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‘Mario Kart 8 Deluxe’ Cup by Cup: Special Cup



With over 13 million units sold worldwide between the Wii U and Switch versions, Mario Kart 8 is Nintendo’s most commercially successful console game since the Wii era. And it’s little wonder why. Mario Kart is always a top-seller, but Mario Kart 8 is something special. Its core gameplay is so satisfying and finely-tuned that it flirts with perfect, and its audio and visuals rival Nintendo’s best work. And when the Wii U version’s downloadable content came bundled in Mario Kart 8 Deluxe (in addition to a battle mode!), the result was arguably the most critically acclaimed Mario Kart of all time and the greatest racing game of the generation. In this continuing feature, I will be examining Mario Kart 8 Deluxe’s courses cup-by-cup, evaluating the ups and downs of each course. In this entry, I will be looking at the game’s fourth set of courses, the Special Cup.

Like the previous three cups, the Special Cup first appeared in the original Super Mario Kart. Although criteria for unlocking the Special Cup vary from entry to entry, completion of the Star Cup is always required. The Special Cup typically features the longest, most difficult, and most hazard-intense courses in each game, with Rainbow Road always the climactic final course and Bowser’s Castle the penultimate course in all but the first two games in the series.

The first track in Mario Kart 8 Deluxe’s Special Cup is Cloudtop Cruise. Half Gusty Garden and half Bowser’s Airship, the course takes players on an aerial tour from beanstalk to cloud to airship to a final cannon blast that shoots players inside a storm cloud. Each of these sections features tight turns and region-specific gimmicks, with transitions between these areas offering empowering breaks from the action. The constantly engaging layout featuring plentiful ramps and boost panels, along with a changing soundtrack and tough-but-rewarding shortcuts make Cloudtop Cruise a riveting start to the Special Cup that somehow always feels like a nail-biter.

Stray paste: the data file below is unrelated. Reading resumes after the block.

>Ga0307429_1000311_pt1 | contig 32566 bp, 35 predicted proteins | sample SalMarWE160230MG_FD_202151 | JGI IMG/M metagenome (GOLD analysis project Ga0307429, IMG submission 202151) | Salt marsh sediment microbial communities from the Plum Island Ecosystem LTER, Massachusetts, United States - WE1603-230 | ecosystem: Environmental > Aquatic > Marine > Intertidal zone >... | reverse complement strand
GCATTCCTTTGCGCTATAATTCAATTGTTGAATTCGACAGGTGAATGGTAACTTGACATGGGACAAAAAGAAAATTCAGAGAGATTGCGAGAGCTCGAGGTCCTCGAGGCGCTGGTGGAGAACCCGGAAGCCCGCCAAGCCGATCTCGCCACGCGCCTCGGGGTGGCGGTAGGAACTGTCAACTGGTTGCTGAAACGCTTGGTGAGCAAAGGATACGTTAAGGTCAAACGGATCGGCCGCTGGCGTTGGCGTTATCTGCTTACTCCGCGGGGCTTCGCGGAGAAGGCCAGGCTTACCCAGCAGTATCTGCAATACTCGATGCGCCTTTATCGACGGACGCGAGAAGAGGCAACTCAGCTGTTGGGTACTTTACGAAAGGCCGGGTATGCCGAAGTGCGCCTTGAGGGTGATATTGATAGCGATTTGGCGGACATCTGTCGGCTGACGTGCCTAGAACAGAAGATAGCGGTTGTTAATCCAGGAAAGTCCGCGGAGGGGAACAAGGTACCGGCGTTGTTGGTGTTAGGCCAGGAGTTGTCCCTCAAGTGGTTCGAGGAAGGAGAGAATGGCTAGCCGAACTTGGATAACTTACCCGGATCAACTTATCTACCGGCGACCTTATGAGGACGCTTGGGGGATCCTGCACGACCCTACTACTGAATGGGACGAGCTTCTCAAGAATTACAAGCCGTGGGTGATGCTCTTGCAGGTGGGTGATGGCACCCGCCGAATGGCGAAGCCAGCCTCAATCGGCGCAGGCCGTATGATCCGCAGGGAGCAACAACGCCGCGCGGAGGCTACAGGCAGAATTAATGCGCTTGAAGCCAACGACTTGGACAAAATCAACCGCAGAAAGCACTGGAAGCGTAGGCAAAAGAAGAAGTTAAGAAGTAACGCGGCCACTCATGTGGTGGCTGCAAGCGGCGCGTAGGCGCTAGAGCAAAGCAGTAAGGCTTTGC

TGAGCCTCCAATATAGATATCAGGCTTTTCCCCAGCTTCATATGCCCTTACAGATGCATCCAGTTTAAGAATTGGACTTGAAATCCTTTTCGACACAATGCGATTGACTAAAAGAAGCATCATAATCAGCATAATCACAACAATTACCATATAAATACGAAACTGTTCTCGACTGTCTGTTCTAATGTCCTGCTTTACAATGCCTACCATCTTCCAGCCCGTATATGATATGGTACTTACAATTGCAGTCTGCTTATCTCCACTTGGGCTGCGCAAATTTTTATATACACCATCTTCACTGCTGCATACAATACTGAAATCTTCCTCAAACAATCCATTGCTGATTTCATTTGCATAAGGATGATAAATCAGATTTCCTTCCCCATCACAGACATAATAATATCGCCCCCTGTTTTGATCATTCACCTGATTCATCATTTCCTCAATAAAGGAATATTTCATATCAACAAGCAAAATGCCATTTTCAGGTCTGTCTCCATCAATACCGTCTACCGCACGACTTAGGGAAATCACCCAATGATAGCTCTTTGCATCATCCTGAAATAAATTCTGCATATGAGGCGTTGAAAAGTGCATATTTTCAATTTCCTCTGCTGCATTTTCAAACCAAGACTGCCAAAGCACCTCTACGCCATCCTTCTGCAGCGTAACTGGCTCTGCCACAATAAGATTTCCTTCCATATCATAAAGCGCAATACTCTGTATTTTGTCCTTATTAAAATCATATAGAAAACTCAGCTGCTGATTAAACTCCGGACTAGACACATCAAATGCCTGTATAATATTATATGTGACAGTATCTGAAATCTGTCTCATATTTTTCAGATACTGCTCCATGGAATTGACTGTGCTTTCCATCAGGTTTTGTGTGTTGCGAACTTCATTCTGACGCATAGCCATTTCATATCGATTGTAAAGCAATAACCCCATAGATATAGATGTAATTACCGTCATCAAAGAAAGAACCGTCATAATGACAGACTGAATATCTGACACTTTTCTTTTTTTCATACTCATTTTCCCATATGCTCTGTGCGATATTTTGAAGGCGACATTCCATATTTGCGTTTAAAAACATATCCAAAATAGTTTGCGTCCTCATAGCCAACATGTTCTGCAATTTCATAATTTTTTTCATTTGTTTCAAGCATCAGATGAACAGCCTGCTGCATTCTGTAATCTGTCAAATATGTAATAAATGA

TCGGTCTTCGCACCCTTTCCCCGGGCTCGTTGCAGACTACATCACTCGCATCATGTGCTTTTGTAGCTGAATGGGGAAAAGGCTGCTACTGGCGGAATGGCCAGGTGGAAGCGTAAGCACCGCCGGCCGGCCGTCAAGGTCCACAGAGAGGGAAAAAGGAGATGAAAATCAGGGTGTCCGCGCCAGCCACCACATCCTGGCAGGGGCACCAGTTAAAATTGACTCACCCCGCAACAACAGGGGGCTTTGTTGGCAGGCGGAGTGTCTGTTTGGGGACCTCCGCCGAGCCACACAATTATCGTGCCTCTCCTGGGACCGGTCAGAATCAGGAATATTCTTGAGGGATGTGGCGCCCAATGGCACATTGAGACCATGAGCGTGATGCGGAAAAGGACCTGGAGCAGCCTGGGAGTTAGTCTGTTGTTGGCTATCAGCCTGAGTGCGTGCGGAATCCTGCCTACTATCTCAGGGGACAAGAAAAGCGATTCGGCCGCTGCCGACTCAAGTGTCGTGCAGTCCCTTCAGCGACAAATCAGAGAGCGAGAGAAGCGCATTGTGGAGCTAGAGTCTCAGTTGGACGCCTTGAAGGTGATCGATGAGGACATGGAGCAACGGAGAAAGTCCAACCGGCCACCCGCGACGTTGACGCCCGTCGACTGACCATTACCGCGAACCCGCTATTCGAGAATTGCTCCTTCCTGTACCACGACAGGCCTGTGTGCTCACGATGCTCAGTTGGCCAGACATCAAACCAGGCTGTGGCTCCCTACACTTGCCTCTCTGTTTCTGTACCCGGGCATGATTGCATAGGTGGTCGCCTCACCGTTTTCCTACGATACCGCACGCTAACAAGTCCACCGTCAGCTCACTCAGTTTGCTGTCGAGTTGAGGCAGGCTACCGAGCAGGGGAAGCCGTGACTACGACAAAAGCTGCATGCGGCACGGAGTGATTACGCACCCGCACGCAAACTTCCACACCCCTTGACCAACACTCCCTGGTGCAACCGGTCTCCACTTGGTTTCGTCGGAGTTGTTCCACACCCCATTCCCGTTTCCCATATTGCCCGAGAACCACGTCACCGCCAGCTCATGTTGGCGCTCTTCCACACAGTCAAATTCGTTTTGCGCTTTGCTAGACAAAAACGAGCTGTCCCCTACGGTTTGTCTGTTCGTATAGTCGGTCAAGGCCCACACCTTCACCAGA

The Special Cup’s second track, Bone-Dry Dunes, is a mostly monotonous trek through desert and canyonland. Outside of some vaguely Middle Eastern art near the starting line, Bone-Dry Dunes feels like a generic desert devoid of life, defined primarily by its appropriately skeletal fixation with bones. Although these bones are responsible for the course’s low highlight — a vertical rib cage bridge right before the ending canyon — they are always superficially implemented as a stylistic flourish. Because of its shallow integration of its bland theme and a lack of memorable set pieces, Bone-Dry Dunes lacks identity despite having a decent layout. Whether the designers placed more emphasis on the canyon or Middle Eastern culture portions, or just shifted the course setting to a graveyard or Halloween-land, Bone-Dry Dunes could have been a standout course instead of one of the weakest in the game. Plus, the bone theme probably justified adding the dull and superfluous Dry Bowser to the character roster.